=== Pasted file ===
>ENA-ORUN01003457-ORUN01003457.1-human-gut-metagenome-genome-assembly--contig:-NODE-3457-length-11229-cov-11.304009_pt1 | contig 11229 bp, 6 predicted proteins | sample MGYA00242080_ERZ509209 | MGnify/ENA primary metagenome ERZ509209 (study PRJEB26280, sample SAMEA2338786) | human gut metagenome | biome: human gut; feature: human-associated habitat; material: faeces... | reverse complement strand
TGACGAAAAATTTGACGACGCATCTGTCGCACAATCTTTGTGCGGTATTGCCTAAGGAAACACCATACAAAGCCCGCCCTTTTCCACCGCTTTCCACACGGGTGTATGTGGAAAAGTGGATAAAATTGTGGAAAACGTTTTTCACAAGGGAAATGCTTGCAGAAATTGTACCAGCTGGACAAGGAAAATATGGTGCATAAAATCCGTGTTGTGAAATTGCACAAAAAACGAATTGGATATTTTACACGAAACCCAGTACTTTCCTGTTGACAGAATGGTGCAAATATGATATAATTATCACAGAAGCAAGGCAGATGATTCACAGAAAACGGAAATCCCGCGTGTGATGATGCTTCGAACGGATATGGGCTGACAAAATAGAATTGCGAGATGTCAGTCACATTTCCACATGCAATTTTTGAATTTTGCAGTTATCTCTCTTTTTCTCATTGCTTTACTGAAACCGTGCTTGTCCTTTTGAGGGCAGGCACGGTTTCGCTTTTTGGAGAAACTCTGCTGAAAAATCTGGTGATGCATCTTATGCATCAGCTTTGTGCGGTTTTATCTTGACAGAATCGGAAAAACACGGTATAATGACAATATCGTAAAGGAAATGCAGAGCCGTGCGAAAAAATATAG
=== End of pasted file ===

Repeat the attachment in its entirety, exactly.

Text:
>ENA-ORUN01003457-ORUN01003457.1-human-gut-metagenome-genome-assembly--contig:-NODE-3457-length-11229-cov-11.304009_pt1 | contig 11229 bp, 6 predicted proteins | sample MGYA00242080_ERZ509209 | MGnify/ENA primary metagenome ERZ509209 (study PRJEB26280, sample SAMEA2338786) | human gut metagenome | biome: human gut; feature: human-associated habitat; material: faeces... | reverse complement strand
TGACGAAAAATTTGACGACGCATCTGTCGCACAATCTTTGTGCGGTATTGCCTAAGGAAACACCATACAAAGCCCGCCCTTTTCCACCGCTTTCCACACGGGTGTATGTGGAAAAGTGGATAAAATTGTGGAAAACGTTTTTCACAAGGGAAATGCTTGCAGAAATTGTACCAGCTGGACAAGGAAAATATGGTGCATAAAATCCGTGTTGTGAAATTGCACAAAAAACGAATTGGATATTTTACACGAAACCCAGTACTTTCCTGTTGACAGAATGGTGCAAATATGATATAATTATCACAGAAGCAAGGCAGATGATTCACAGAAAACGGAAATCCCGCGTGTGATGATGCTTCGAACGGATATGGGCTGACAAAATAGAATTGCGAGATGTCAGTCACATTTCCACATGCAATTTTTGAATTTTGCAGTTATCTCTCTTTTTCTCATTGCTTTACTGAAACCGTGCTTGTCCTTTTGAGGGCAGGCACGGTTTCGCTTTTTGGAGAAACTCTGCTGAAAAATCTGGTGATGCATCTTATGCATCAGCTTTGTGCGGTTTTATCTTGACAGAATCGGAAAAACACGGTATAATGACAATATCGTAAAGGAAATGCAGAGCCGTGCGAAAAAATATAG